After a restless night I woke up with the pain almost gone. Doctor came around and said I would have to stay in bed all day. ~ has not shown up and no one knows where he is. HE is liable to be away drunk for several days. If doctor will let me I am going to the front tomorrow. Wonder what my sweet little wife is doing. Will certainly be glad to get back to her. It is fierce being in bed all alone in this Godforsaken place.

Thursday, December 27, 1917
Dunkirk and San Paul, France

Woke up feeling better but not well. ------ came in. He had been on a tear with French and British officers. Got up and drove to his station. It is too crowded and in a bad location, They have 17 machines ready but are not flying. Took lunch with , Dr. Stevens, Bates and the Warrant, In afternoon drove to San Paul and saw R.N.A.S. station, watched the flying and looked at the British photos. Took dinner with . Went to room early so I could get through city gates. Expected a boche raid but clouds came over and spoiled it. Weird walk through city.

Friday, December 28, 1917
Dunkirk and British Front

Still about half sick and rheumatism giving me fits. From our station went over to French and British seaplane stations. Then went out to R.N.A.S. bombing station near front. Bitter cold. The Handley Pages look like battleships, Quite a little artillery actions today. Drove back through Dunkirk. Is a sad deserted looking place. There is scarcely a whole pane of glass in the city and it is hard to find a building which has not been scarred or damaged by bombs. On a recent raid 1 bomb killed 50 people. I doubt if we have a raid tonight. Too many clouds. Walked home alone tonight. Weird feeling walking through city without a single light or sign of life in it. Rheumatism hurting me so am going to bed now.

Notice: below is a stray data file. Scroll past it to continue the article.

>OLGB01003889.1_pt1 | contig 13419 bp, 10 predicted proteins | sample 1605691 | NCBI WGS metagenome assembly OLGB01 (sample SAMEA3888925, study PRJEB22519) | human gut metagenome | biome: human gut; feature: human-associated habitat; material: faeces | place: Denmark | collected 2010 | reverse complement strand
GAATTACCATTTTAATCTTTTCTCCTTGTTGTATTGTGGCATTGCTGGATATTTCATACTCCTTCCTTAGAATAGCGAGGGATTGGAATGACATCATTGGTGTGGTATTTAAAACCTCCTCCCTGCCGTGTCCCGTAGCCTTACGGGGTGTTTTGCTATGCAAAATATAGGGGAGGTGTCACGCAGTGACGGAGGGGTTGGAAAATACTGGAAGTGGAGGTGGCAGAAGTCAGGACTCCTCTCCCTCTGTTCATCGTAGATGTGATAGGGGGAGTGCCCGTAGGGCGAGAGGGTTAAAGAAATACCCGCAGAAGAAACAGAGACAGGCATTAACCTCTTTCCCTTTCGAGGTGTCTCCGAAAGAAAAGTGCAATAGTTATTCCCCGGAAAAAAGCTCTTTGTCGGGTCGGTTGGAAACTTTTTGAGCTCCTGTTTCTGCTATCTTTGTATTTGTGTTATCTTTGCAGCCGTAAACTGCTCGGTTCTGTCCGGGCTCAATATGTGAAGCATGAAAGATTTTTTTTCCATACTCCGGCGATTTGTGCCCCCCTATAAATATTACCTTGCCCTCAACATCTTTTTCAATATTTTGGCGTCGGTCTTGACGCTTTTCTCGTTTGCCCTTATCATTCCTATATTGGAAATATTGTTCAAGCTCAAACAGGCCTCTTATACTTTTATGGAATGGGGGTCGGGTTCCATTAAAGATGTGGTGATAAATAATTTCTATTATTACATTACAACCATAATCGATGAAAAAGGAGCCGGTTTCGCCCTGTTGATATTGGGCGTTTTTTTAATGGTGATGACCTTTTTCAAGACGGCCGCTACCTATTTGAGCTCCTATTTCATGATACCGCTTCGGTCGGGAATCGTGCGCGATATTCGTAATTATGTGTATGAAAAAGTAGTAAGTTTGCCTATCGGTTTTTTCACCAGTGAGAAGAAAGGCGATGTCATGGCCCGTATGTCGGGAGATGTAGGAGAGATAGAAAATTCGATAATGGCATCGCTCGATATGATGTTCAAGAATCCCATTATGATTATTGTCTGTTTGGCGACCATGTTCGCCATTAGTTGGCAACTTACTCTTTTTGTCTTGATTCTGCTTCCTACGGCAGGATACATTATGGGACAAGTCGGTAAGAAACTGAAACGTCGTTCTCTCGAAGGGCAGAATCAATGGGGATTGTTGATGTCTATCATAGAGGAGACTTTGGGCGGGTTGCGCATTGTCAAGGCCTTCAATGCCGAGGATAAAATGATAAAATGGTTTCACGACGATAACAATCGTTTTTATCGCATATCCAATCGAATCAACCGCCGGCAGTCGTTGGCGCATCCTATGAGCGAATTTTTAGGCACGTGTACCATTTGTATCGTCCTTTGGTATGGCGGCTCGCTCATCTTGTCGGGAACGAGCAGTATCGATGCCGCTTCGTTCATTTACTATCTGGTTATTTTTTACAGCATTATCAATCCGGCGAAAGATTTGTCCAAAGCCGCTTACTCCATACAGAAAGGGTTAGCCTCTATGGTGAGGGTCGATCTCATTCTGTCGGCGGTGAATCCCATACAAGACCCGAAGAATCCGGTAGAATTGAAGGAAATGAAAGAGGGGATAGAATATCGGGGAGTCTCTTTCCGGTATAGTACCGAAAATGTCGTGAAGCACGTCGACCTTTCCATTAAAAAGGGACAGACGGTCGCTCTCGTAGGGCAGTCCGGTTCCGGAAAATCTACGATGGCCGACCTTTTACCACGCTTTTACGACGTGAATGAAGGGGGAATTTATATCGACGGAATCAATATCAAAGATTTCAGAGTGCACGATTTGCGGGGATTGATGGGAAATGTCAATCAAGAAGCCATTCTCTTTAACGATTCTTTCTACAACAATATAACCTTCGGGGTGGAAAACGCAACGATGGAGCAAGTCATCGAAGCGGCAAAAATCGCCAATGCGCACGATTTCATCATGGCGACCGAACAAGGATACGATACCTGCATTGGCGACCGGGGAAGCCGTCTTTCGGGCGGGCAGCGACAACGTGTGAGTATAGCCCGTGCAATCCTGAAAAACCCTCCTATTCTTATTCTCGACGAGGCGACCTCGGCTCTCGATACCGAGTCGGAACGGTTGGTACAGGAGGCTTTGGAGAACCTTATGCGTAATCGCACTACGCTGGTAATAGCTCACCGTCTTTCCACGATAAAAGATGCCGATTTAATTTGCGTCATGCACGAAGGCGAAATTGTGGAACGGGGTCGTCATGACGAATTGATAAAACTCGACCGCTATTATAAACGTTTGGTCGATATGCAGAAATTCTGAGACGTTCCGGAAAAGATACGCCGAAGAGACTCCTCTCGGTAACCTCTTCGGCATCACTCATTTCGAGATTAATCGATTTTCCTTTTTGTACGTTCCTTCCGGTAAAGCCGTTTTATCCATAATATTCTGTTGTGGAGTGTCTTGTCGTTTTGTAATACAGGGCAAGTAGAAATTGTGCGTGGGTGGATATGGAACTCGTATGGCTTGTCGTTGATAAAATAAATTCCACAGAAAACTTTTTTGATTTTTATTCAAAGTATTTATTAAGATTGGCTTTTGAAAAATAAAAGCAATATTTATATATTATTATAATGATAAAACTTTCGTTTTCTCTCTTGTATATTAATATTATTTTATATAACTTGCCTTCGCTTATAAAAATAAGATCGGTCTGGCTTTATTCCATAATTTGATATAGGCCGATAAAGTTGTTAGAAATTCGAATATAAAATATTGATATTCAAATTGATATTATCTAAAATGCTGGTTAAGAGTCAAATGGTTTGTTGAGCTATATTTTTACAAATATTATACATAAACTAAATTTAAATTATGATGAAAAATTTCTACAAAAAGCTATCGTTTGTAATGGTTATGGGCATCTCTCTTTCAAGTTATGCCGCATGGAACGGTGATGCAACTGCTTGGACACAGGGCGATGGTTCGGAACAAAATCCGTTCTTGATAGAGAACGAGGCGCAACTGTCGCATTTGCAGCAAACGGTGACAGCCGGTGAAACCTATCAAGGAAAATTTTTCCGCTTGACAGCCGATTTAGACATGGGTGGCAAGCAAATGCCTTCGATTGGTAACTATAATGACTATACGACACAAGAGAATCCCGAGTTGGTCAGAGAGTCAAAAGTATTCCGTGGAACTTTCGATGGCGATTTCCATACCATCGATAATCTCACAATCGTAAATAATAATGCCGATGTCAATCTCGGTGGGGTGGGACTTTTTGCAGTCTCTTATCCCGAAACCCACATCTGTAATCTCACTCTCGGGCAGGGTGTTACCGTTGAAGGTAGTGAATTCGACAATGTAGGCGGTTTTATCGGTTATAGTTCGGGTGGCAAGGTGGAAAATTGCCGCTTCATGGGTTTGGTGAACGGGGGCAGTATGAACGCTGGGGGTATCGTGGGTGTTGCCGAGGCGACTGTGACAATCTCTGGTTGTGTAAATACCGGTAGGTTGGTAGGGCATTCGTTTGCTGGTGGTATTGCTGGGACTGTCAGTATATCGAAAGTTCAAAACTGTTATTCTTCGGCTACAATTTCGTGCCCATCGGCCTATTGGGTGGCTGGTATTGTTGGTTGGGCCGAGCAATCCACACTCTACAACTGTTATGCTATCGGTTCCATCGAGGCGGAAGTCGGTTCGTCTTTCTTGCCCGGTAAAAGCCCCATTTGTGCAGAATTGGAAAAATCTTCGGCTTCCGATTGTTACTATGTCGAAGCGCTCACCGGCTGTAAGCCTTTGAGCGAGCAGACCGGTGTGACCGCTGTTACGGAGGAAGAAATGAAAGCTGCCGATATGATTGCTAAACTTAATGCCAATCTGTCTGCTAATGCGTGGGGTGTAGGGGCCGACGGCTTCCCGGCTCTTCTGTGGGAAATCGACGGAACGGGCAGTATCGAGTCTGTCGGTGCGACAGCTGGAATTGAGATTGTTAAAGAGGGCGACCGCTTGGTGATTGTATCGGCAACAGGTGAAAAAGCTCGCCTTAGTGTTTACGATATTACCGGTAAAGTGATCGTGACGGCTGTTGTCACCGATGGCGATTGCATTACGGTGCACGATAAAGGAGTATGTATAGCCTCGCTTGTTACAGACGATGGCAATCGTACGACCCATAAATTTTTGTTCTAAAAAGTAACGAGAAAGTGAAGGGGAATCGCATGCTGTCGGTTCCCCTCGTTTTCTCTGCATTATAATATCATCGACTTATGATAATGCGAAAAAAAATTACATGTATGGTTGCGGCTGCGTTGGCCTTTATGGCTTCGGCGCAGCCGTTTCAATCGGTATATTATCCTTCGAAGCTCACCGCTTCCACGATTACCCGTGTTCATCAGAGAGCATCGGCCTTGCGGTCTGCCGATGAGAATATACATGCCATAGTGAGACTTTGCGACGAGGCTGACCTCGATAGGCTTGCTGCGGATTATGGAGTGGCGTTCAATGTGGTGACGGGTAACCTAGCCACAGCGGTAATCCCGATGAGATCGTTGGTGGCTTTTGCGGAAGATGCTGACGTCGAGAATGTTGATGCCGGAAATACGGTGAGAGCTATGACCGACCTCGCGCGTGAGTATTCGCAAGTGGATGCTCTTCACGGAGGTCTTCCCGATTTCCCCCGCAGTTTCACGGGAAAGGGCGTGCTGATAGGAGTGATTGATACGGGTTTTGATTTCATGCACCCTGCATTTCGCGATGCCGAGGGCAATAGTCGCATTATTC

Saturday, December 29, 1917
Dunkirk, France. Dover and London, Eng.

Went to dock to get on destroyer for Dover. My destroyer had not arrived. Finally found the H.M.S, BROKE that was going over and the skipper, Cdr. Ramsay said I could come along. BROKE has a famous record in the war. Channel very rough. Saw line of nets across channel and fired some shots at something we believed was a submarine. Thought I saw another sub but it turned out to be a dead man floating in the water. Arrived Dover at 12. Cliffs are very pretty. Went up town and sent cab back for my luggage. Was so long coming thought I would miss the train. It finally arrived and I found they had dropped my trunk overboard and absolutely ruined everything in it. Awful calamity as all my good things were in it. Arrived London 7 p.m. and went to Savoy. Worked until 11 o'clock trying to save the things that were in my trunk. Hopeless job as they must have been in salt water some time. Am dead tired and half sick. Want my little wife the worst way.

Sunday, December 30, 1917
London, Eng.

Met in lobby. He is just over and on his way to Paris. We went to the Embassy and took lunch with Edwards. Edwards had dinner with as at Savoy.

Was getting drunk with some British officers. Edwards and I got disgusted and decided to go to bed. The last I saw of _ he had a loudly dressed and painted woman and was pretty drunk. Still feel very bum.

Monday, December 31, 1917
London, Eng.

Went to see about steamer home. Found St. Louis sails on 3rd and engaged passage. Made me feel awfully good. Went to Embassy to get orders to English schools and transportation home. Took me all day to do it. At night Edwards, Bastedo and I had dinner at Princes. All of us did not feel like waiting for the New Year so went to bed at 10. New Year's Eve was extremely quiet in London. At the Savoy there seemed to be some noise and drinking. left for Paris this morning.

Tuesday, January 1, 1918
Eastchurch, Eng.

Left London 9 a.m. Arrived Eastchurch at R.N.A.S. School of Aerial Fire 11 a.m. Is a very large, interesting and Well managed school. Took lunch with the Commandant Capt. Steele who was captured and escaped from Germany. Spent the day going over the methods used. It is the coldest kind of cold and goes right through you like a knife. Arrived London 7:30 p.m. Cold and rheumatism very bad and am going straight to bed. Certainly am homesick for my little wife.

Wednesday, January 2, 1918
Hythe, Eng.